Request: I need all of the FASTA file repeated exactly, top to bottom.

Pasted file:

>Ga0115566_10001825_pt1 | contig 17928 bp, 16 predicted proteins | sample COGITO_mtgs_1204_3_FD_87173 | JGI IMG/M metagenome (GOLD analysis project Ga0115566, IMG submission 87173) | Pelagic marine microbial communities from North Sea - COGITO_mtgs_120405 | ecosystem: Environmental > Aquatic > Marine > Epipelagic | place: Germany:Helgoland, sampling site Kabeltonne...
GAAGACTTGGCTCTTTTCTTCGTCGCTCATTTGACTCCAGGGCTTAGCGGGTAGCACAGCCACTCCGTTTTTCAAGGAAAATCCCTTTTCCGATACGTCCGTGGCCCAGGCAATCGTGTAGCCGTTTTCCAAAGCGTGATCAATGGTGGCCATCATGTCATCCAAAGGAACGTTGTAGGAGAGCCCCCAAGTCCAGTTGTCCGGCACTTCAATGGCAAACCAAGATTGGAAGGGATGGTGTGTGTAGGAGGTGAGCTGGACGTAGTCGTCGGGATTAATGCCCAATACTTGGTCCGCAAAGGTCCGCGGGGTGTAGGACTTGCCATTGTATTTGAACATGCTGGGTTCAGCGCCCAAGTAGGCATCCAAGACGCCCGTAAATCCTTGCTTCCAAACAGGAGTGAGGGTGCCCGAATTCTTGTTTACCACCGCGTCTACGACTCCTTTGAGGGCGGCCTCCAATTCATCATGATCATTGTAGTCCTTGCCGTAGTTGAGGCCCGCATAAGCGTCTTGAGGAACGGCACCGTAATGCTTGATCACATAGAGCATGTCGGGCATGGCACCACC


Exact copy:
>Ga0115566_10001825_pt1 | contig 17928 bp, 16 predicted proteins | sample COGITO_mtgs_1204_3_FD_87173 | JGI IMG/M metagenome (GOLD analysis project Ga0115566, IMG submission 87173) | Pelagic marine microbial communities from North Sea - COGITO_mtgs_120405 | ecosystem: Environmental > Aquatic > Marine > Epipelagic | place: Germany:Helgoland, sampling site Kabeltonne...
GAAGACTTGGCTCTTTTCTTCGTCGCTCATTTGACTCCAGGGCTTAGCGGGTAGCACAGCCACTCCGTTTTTCAAGGAAAATCCCTTTTCCGATACGTCCGTGGCCCAGGCAATCGTGTAGCCGTTTTCCAAAGCGTGATCAATGGTGGCCATCATGTCATCCAAAGGAACGTTGTAGGAGAGCCCCCAAGTCCAGTTGTCCGGCACTTCAATGGCAAACCAAGATTGGAAGGGATGGTGTGTGTAGGAGGTGAGCTGGACGTAGTCGTCGGGATTAATGCCCAATACTTGGTCCGCAAAGGTCCGCGGGGTGTAGGACTTGCCATTGTATTTGAACATGCTGGGTTCAGCGCCCAAGTAGGCATCCAAGACGCCCGTAAATCCTTGCTTCCAAACAGGAGTGAGGGTGCCCGAATTCTTGTTTACCACCGCGTCTACGACTCCTTTGAGGGCGGCCTCCAATTCATCATGATCATTGTAGTCCTTGCCGTAGTTGAGGCCCGCATAAGCGTCTTGAGGAACGGCACCGTAATGCTTGATCACATAGAGCATGTCGGGCATGGCACCACC